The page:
Monday, September 30, 2013

Appetite Magazine Top Ten Chardonnay Blind Tasting and Dinner




Last Wednesday evening, we attended a very interesting wine dinner at Flutes @ National Museum organized by the Appetite magazine. Kenny Leong, Wine Editor at Appetite magazine, and his team tasted about 100 Chardonnay before picking their top 10 for the night's blind tasting.

Chardonnay is the most popular and diverse white wine grape and it is grown in virtually every wine-producing region in the world. It is one of the principal grapes used to produce Champagne and is second, only behind Pinot Meunier in plantings within Champagne. If you are new to white wine and are confused with the different white wine varietals, chances are you would be served a glass of Chardonnay when you order a glass of House white wine in a restaurant. That’s how common it is.

Although Chardonnay is planted throughout the world, the most well known are the white Burgundies from the 4 distinct areas within Burgundy – Mâconnais, Côte Chalonnaise, Côte de Beaune and Chablis. In the new world, Chardonnay flourishes in the cooler climates of the Carneros Region in Napa and the Russian River Valley in Sonoma, within California as well as the Margaret River, Yarra Valley and the Adelaide Hills in Australia. Wonderful and expressive Chardonnay can also be found in Chile, Argentina, New Zealand and South Africa etc.

There are basically 2 main styles of Chardonnay in the world influenced by the oak aging process and the areas of growth.

If your ideal glass of Chardonnay is creamy with a complex finish, you will love the classic style of oak-aged Chardonnay wine. Oaked Chardonnays are rich, full-bodied and have additional flavors of vanilla, butter and crème-brulee from the oak. The identifying styles of Chardonnay are also regionally based. For example, pineapple notes are more commonly associated with Chardonnay from Napa Valley while Chablis will have more notes of green apples.

But if you prefer lighter and easy-drinking wine like Sauvignon Blanc, then your perfect Chardonnay is the unoaked kind. Unoaked Chardonnay has a zesty style like the Pinot Gris or Sauvignon Blanc. Chardonnay wine tends to have less ‘green flavors’ than Sauvignon Blanc. Depending on how ripe the grapes were when picked, the flavor ranges from lemon and green apple (less ripe) to pineapple and figs (very ripe).

We had great fun sampling these 10 beautiful Chardonnay of different styles and from all over the world from Burgundy to Tuscany; from Napa Valley to Adelaide Hills. Each guest was given a score sheet and requested to rate each wine with a score from 1 to 5.  The result will be tabulated and published in the coming issue of the magazine.

The Top 10 Chardonnay for the night were (Not in order of merit but the order they were numbered):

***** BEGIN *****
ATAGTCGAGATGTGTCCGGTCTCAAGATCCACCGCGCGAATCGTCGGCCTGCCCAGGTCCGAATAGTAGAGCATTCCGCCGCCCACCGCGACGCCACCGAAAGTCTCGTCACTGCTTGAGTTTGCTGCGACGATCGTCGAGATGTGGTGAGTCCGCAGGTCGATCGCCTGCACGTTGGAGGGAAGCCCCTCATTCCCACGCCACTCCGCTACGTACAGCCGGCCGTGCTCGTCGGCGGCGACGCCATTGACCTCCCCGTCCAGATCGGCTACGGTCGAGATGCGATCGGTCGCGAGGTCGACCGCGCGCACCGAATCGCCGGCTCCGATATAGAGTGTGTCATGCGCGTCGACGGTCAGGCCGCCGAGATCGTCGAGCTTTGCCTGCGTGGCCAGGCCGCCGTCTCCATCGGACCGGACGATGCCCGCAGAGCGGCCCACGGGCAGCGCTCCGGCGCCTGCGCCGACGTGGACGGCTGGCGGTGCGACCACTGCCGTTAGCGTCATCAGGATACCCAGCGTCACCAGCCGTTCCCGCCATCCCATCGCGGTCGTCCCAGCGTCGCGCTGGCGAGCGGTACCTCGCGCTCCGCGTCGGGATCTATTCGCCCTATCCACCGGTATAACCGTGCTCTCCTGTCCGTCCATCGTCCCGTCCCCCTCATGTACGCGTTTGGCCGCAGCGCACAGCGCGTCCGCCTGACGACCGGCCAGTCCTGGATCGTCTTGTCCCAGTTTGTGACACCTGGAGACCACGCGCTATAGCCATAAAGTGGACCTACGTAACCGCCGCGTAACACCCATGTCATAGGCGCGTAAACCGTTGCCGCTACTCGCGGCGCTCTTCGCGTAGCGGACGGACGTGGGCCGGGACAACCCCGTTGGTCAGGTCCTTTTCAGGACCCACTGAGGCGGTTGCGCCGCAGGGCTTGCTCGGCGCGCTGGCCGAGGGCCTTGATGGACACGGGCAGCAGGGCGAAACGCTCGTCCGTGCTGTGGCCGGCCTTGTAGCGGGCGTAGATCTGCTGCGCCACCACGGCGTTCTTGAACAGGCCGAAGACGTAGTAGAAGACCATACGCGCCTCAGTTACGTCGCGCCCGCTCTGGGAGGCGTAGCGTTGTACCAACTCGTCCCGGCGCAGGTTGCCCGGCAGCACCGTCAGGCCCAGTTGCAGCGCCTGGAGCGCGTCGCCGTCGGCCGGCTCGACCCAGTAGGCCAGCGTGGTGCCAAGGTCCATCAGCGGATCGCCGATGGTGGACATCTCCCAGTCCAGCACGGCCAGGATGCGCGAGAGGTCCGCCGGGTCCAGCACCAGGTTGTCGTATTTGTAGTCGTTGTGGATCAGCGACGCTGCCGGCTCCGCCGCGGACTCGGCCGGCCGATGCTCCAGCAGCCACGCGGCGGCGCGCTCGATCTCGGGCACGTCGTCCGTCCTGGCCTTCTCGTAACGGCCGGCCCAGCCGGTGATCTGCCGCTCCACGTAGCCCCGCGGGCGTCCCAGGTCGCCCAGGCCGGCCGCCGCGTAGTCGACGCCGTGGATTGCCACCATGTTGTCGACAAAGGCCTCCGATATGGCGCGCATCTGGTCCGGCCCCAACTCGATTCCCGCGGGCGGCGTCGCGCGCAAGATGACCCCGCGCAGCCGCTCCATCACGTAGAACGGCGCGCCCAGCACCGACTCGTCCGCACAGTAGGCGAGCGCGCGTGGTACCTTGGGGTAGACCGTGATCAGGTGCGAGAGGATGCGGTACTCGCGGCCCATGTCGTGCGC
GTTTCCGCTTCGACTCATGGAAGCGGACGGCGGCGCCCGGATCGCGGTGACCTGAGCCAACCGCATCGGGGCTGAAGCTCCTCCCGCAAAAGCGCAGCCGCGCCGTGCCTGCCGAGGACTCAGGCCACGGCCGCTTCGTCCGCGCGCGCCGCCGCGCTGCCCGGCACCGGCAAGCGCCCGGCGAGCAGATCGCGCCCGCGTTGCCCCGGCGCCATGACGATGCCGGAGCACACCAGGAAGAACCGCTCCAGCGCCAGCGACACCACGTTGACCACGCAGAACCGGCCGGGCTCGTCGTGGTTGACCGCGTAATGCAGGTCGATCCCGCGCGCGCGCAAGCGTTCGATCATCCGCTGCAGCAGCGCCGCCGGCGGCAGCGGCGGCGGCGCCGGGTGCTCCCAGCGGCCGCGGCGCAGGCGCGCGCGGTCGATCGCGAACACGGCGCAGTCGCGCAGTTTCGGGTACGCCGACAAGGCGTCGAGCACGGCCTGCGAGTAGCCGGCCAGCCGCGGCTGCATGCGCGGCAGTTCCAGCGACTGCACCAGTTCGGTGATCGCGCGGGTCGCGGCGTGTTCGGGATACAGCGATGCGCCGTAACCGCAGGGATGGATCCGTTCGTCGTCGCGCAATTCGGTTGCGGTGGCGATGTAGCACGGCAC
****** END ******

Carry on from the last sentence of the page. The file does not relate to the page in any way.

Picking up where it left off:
1. Domaine Morey-Coffinet Chassagne-Montrachet 1er Cru Romanee 2008
2. Remi Jobard Meursault Les Chevalieres 2009
3. Domaine Faiveley Puligny-Montrachet 1er Cru "Champ Gain" 2010
4. Pio Cesare Langhe Piodilei Chardonnay DOC 2010
5. HdV (Hyde de Villaine) Chardonnay 2009
6. Chateau Fuisse, Pouilly-Fuisse "Tete De Cru" 2011
7. Hardys Oomoo Adelaide Hills Chardonnay 2007
8. Rodney Strong Chalk Hill Chardonnay 2010
9. Felsina "I Sistri" Chardonnay IGT 2010
10. Bass Phillip Estate Chardonnay 2009



My personal pick for the night was the HdV Chardonnay 2009 from Napa Valley. The nose was complex and it opened up to reveal multiple layers of intricate aromas and flavors as I swirled and let it breathed in the wine glass. I like my Chardonnay to be rich and full-bodied and the HdV was one of the 2-3 wine that evening that had such a palate profile in my humble opinion. I had many glasses of the Wine No. 5.

However, just like what I had discussed and agreed with the Lunneys whom we had met and hit it off at the dinner, wine preference is a very personal thing. Some appeal to you but not to the others and I am excited to compare my pick with the rest when the result is published. 


The Top 10 Chardonnay unveiled

Carpaccio of Hokkaido Scallop with citrus jelly,
tomatoes dressing and mixed herbs

House Cured Salmon with white chocolate cannelloni,
salmon roe and quince glaze

Saddle of Lamb stuffed with Dacquoise raisin, tapanade and leek gratin 

Chevre Panna Cotta with yuzu glaze, soil crumble and pineapple jelly

8 comments:

  1. Flutes@ National Museum. I thought they took over the convent school...or was it the church there? Never mind, not into wind. The food looks good!

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    1. Hi Arthur! Food was quite alright... Not outstanding though.

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  2. Is this a new restaurant? I think I went to eat at National Museum before and it was called something else. Anyway Chardonnay is one of my fav whites, easy to drink - does tht mean I am common? LOL!

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    Replies
    1. Hi Yen! Nope, Flutes was originally at Fort Canning Hill.

      Haha... how can such a young talented lady be common?!! LOL!

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  3. Hi Alvin,
    Thanks for the great sharing.
    mui

    ReplyDelete
  4. Mmmm..... didn't know Flutes has moved...... Can you still walk in a straight line after all these wines? ^_^

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    Replies
    1. Haha.. Shirley, I can hold alcohol very well! :D

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